Father Ernest André and Our Lady of Holy Hope

Father Ernest André and Our Lady of Holy Hope

[O]n July 5, 1852, Father
Ernest André, a young parish priest in Mesnil-Saint-Loup, a poor village in the
diocese of Troyes, France, was received in a private audience by Blessed Pius
IX. Kneeling at his feet, he asked, “Most Holy Father, would you grant the name
of Our Lady of Holy Hope to the Blessed Virgin honored in our church?” At these
words, the Pope raised his head, then, after a moment of recollection, seemed
full of joy, and said with a marked note of satisfaction, “Our Lady of Holy

Under the impetus of the pastor, in just a few short years
Our Lady of Holy Hope would not only transform the parish of Mesnil-Saint-Loup,
but also spread her graces far beyond the village.

Ernest André, who would later be known as Father Emmanuel,
was born on October 17, 1826, in Bagbeux-la-Fosse, in the Aube. At the age of
nine, the child contracted typhoid fever, which brought him to death’s door.
After forty days of near-unconsciousness, he was cured as though by a miracle.
Shortly thereafter, he expressed the desire to become a priest. In 1839, Ernest
entered the minor seminary. The sacrament of Confirmation, which he received at
the end of the first year, marked him profoundly. Later, in his teachings, he
would often emphasize the role of the Holy Spirit in the life of the Christian.
His years of formation at the major seminary took place at a time when a
missionary spirit permeated French Catholicism. Some of Father André’s
classmates left the seminary to enter the Marist Brothers or the Picpus Fathers
to evangelize distant lands. He too felt the fervor. Nevertheless, in the end he
dedicated himself to the more traditional mission of parish priest in his
diocese. After the dark years of the Revolution, did not Christianity need to be
rebuilt in France itself?

“He won’t stay with us”

[O]rdained a priest on December 22, 1849, Father André then
twenty-three years old, was appointed pastor of Mesnil-Saint-Loup, a parish of
three hundred fifty souls, twenty kilometers west of Troyes. On December 24th,
the new pastor arrived in Mesnil. Catching sight of the village, he asked a man
the way to the church. As he accompanied him there, the man naively made his and
the entire region’s confession: “You see, sir, we are not very devout here. Oh,
we don’t miss Sunday Mass, but afterwards, we are fond of going for a drink.”
Hearing him chant the Midnight Mass, the parishioners said to each other: “This
one sings too well—he won’t stay with us.” But in fact, he would remain at
Mesnil-Saint-Loup fifty-three years. In this village where the people were poor,
religious practice was a regular part of life, at least if one considered the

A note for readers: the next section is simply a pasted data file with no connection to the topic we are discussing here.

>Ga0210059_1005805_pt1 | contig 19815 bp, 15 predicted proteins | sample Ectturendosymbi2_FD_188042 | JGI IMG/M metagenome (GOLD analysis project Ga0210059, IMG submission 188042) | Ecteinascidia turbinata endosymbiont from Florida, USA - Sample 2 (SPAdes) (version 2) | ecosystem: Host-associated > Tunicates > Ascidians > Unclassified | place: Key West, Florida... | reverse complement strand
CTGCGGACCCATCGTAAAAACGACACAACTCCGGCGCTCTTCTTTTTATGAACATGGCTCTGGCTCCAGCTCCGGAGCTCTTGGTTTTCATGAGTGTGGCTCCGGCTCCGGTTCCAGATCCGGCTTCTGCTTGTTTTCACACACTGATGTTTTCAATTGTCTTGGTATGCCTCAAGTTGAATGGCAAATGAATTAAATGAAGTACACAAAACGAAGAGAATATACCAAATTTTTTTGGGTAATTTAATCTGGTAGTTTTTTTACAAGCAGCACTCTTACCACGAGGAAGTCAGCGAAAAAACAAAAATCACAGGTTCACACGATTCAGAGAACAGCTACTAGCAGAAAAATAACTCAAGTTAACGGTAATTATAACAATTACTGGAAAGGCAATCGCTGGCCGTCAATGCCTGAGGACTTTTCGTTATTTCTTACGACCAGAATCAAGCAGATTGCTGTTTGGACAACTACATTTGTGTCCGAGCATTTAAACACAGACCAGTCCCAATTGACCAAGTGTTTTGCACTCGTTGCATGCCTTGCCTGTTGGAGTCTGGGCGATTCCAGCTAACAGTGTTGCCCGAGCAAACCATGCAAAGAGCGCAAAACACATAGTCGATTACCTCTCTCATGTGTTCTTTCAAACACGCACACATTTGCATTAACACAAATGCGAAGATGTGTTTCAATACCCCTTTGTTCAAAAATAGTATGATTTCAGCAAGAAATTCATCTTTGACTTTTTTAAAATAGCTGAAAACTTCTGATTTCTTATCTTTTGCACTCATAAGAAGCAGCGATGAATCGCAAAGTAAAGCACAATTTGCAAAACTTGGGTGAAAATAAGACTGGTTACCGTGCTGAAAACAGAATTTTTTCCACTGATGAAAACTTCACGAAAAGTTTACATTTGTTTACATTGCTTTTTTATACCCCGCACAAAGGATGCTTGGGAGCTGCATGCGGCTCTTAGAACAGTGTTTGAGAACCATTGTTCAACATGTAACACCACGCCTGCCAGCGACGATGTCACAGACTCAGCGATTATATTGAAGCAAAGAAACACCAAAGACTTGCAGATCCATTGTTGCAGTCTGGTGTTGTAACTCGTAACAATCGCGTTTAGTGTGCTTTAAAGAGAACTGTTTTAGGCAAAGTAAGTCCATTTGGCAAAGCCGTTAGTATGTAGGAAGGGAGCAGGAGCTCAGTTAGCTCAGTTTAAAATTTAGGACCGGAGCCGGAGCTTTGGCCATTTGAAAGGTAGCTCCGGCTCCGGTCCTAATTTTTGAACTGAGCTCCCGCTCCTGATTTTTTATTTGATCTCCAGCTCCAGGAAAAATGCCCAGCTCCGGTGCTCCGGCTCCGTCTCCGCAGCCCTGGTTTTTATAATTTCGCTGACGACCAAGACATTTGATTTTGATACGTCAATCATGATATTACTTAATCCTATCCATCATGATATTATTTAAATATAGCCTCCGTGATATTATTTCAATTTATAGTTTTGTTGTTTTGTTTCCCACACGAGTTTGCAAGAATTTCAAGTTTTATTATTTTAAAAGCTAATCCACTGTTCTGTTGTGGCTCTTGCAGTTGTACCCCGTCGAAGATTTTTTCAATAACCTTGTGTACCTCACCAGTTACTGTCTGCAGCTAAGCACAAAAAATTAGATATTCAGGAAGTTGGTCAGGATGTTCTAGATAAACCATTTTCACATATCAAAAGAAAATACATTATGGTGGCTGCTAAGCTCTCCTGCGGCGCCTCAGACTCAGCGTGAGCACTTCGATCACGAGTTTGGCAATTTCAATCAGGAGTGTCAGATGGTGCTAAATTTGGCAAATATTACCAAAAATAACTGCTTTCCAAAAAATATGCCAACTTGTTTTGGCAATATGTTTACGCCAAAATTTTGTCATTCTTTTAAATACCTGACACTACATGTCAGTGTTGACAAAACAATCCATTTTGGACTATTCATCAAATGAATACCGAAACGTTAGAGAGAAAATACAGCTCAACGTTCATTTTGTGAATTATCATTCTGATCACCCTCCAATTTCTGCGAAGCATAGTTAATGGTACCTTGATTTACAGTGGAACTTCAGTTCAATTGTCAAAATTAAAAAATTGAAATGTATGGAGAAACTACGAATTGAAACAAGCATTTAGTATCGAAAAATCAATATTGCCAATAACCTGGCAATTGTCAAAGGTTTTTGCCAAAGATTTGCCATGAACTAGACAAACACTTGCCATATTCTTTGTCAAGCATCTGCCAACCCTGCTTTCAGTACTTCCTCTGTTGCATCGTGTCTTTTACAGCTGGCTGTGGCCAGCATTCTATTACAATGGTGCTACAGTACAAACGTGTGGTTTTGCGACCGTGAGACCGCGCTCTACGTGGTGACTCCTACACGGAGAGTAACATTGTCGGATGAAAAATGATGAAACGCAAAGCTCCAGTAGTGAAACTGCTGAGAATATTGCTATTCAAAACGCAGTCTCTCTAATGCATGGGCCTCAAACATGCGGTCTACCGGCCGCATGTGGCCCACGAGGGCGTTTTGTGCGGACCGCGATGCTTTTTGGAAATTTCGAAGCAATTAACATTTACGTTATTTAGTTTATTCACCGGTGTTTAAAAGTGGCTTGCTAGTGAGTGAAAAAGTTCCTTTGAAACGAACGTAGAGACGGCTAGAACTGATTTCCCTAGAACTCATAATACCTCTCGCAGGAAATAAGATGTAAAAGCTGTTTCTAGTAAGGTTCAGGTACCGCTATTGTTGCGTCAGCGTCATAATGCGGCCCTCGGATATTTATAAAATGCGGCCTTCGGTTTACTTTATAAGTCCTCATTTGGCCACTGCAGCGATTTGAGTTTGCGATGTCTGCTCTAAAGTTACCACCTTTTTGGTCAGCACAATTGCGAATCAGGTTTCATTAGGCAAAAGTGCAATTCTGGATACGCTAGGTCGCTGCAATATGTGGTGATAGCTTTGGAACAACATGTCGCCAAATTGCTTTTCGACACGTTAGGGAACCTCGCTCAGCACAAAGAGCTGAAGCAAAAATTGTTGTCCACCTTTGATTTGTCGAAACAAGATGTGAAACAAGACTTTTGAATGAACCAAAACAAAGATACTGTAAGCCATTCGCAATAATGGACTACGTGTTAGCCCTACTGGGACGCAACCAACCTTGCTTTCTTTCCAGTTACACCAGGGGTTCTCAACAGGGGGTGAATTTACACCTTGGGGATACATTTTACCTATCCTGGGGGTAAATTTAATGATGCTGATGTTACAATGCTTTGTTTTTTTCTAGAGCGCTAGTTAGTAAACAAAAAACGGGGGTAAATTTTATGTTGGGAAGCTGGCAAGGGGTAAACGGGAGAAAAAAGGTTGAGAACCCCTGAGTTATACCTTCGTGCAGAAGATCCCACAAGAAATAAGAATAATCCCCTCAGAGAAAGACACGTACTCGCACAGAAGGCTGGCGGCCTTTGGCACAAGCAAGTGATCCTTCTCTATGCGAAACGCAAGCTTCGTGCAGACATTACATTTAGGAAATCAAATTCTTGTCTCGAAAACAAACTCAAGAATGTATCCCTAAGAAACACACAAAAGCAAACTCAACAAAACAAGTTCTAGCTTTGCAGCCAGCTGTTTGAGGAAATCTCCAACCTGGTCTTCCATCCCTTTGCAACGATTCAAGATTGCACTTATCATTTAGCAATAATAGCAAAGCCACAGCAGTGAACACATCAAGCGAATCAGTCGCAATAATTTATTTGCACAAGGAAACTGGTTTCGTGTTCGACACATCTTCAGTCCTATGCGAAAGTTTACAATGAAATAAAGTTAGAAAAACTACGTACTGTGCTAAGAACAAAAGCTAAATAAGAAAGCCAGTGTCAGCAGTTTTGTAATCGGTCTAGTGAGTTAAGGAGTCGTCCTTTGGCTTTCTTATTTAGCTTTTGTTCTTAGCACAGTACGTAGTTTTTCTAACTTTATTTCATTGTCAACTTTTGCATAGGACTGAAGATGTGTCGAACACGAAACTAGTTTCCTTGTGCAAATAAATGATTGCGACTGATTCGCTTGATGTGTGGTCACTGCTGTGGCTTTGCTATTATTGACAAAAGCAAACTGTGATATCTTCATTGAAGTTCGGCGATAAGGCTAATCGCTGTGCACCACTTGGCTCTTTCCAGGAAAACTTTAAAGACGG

number of people attending Sunday Mass and Vespers. But it was only women who
fulfilled the obligation of receiving Communion at Easter. In the intensity of
his faith and the passion of his pastoral zeal, Father André could not be
content with the minimum. He wanted more, and above all better—fervent
Christians eager to drink from the spring of the sacraments, who were nourished
on the word of God and gave a real place to prayer in their daily lives. The
young pastor immediately set to work—visiting parishioners, especially the sick,
catechism, and preparation for first Holy Communion. His good humor, spirit, and
easy laugh were already warming hearts. His entire being showed an exuberance
for life that wished only to expend itself for the salvation of souls. But
Father André quickly understood the the harvest does not come the day after
sowing. He noted that, among the communicants prepared by his predecessor the
year before, few had persevered in the sacramental life. Would he have better
success in 1850? He deployed all his zeal: “Committing one’s life,” he said, “is
a serious matter. You belong to Jesus Christ.” Nevertheless, several boys left.
The young priest’s repeated exhortations, and joining in their games, won some
of them back. But it all remained precarious.

In June 1852, Father André embarked on a pilgrimage to
Rome. Along the way, as he said his Rosary, he was seized interiorly by a
thought that filled him with joy and excitement—Mary is the Mother of Holy Hope,
according to the Biblical expression (I am the mother of fair love, and fear,
and knowledge, and holy hope: I therefore, being eternal, am given to all my
children which are named of him
cf. Sir. 24:18). At that moment, he received
the certainty that once he reached Rome, he must ask the Pope’s permission to
give the name of “Our Lady of Holy Hope” to the statue of the Virgin in his
church, and to institute a feast in her honor. The Pope’s consent, he rightly
thought, would be the sign that this inspiration came from Heaven. Against all
expectations, he immediately received permission from Pius IX to celebrate a